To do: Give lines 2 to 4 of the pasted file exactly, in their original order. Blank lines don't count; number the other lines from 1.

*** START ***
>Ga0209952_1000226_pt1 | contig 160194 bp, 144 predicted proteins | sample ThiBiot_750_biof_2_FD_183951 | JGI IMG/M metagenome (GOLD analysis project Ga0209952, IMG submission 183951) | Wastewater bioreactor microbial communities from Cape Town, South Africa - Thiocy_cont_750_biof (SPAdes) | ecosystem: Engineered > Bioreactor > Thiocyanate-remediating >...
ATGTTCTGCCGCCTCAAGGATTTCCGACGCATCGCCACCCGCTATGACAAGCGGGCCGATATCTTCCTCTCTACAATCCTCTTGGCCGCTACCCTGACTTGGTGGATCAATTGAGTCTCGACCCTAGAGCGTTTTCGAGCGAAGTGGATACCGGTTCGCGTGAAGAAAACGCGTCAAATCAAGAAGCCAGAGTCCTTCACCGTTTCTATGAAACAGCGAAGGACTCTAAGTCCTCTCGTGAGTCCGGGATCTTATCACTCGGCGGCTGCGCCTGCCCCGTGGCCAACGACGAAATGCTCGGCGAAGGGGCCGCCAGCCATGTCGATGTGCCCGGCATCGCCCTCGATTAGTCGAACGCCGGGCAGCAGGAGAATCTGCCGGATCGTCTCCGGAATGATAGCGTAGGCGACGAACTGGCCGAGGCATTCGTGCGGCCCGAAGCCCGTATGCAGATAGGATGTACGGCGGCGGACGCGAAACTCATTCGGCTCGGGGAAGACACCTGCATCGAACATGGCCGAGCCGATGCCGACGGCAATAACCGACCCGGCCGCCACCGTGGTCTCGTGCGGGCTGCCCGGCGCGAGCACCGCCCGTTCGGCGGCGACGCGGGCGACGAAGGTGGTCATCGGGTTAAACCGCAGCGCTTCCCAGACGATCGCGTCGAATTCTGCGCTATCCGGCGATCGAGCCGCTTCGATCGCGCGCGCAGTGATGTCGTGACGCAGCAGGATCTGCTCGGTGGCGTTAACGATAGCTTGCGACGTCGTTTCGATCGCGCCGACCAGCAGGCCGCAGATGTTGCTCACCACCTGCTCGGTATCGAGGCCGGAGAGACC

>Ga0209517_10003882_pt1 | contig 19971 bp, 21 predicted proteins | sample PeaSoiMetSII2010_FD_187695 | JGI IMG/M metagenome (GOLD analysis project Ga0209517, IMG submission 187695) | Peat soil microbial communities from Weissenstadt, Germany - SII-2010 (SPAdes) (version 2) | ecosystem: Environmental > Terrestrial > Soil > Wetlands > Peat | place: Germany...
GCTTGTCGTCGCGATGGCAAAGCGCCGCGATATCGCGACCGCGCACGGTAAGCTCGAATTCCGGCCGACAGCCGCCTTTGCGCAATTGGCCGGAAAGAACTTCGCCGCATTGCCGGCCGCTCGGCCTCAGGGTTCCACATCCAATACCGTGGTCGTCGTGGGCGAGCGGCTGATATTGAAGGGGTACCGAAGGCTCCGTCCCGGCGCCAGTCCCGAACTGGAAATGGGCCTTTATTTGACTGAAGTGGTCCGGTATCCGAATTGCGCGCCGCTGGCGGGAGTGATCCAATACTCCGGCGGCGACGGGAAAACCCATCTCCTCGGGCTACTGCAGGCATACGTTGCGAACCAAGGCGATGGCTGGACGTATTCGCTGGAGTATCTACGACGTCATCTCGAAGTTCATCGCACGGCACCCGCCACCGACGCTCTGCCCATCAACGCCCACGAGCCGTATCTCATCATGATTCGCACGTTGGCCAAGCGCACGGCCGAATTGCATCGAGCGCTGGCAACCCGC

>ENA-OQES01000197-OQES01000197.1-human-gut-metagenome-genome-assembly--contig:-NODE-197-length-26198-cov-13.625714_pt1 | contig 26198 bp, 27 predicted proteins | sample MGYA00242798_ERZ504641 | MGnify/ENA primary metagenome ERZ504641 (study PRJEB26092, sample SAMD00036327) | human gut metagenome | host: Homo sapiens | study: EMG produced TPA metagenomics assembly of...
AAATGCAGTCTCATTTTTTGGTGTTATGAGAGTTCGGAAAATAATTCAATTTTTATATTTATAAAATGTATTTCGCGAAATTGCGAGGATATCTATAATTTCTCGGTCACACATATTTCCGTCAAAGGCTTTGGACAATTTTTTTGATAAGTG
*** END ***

ATGTTCTGCCGCCTCAAGGATTTCCGACGCATCGCCACCCGCTATGACAAGCGGGCCGATATCTTCCTCTCTACAATCCTCTTGGCCGCTACCCTGACTTGGTGGATCAATTGAGTCTCGACCCTAGAGCGTTTTCGAGCGAAGTGGATACCGGTTCGCGTGAAGAAAACGCGTCAAATCAAGAAGCCAGAGTCCTTCACCGTTTCTATGAAACAGCGAAGGACTCTAAGTCCTCTCGTGAGTCCGGGATCTTATCACTCGGCGGCTGCGCCTGCCCCGTGGCCAACGACGAAATGCTCGGCGAAGGGGCCGCCAGCCATGTCGATGTGCCCGGCATCGCCCTCGATTAGTCGAACGCCGGGCAGCAGGAGAATCTGCCGGATCGTCTCCGGAATGATAGCGTAGGCGACGAACTGGCCGAGGCATTCGTGCGGCCCGAAGCCCGTATGCAGATAGGATGTACGGCGGCGGACGCGAAACTCATTCGGCTCGGGGAAGACACCTGCATCGAACATGGCCGAGCCGATGCCGACGGCAATAACCGACCCGGCCGCCACCGTGGTCTCGTGCGGGCTGCCCGGCGCGAGCACCGCCCGTTCGGCGGCGACGCGGGCGACGAAGGTGGTCATCGGGTTAAACCGCAGCGCTTCCCAGACGATCGCGTCGAATTCTGCGCTATCCGGCGATCGAGCCGCTTCGATCGCGCGCGCAGTGATGTCGTGACGCAGCAGGATCTGCTCGGTGGCGTTAACGATAGCTTGCGACGTCGTTTCGATCGCGCCGACCAGCAGGCCGCAGATGTTGCTCACCACCTGCTCGGTATCGAGGCCGGAGAGACC

>Ga0209517_10003882_pt1 | contig 19971 bp, 21 predicted proteins | sample PeaSoiMetSII2010_FD_187695 | JGI IMG/M metagenome (GOLD analysis project Ga0209517, IMG submission 187695) | Peat soil microbial communities from Weissenstadt, Germany - SII-2010 (SPAdes) (version 2) | ecosystem: Environmental > Terrestrial > Soil > Wetlands > Peat | place: Germany...
GCTTGTCGTCGCGATGGCAAAGCGCCGCGATATCGCGACCGCGCACGGTAAGCTCGAATTCCGGCCGACAGCCGCCTTTGCGCAATTGGCCGGAAAGAACTTCGCCGCATTGCCGGCCGCTCGGCCTCAGGGTTCCACATCCAATACCGTGGTCGTCGTGGGCGAGCGGCTGATATTGAAGGGGTACCGAAGGCTCCGTCCCGGCGCCAGTCCCGAACTGGAAATGGGCCTTTATTTGACTGAAGTGGTCCGGTATCCGAATTGCGCGCCGCTGGCGGGAGTGATCCAATACTCCGGCGGCGACGGGAAAACCCATCTCCTCGGGCTACTGCAGGCATACGTTGCGAACCAAGGCGATGGCTGGACGTATTCGCTGGAGTATCTACGACGTCATCTCGAAGTTCATCGCACGGCACCCGCCACCGACGCTCTGCCCATCAACGCCCACGAGCCGTATCTCATCATGATTCGCACGTTGGCCAAGCGCACGGCCGAATTGCATCGAGCGCTGGCAACCCGC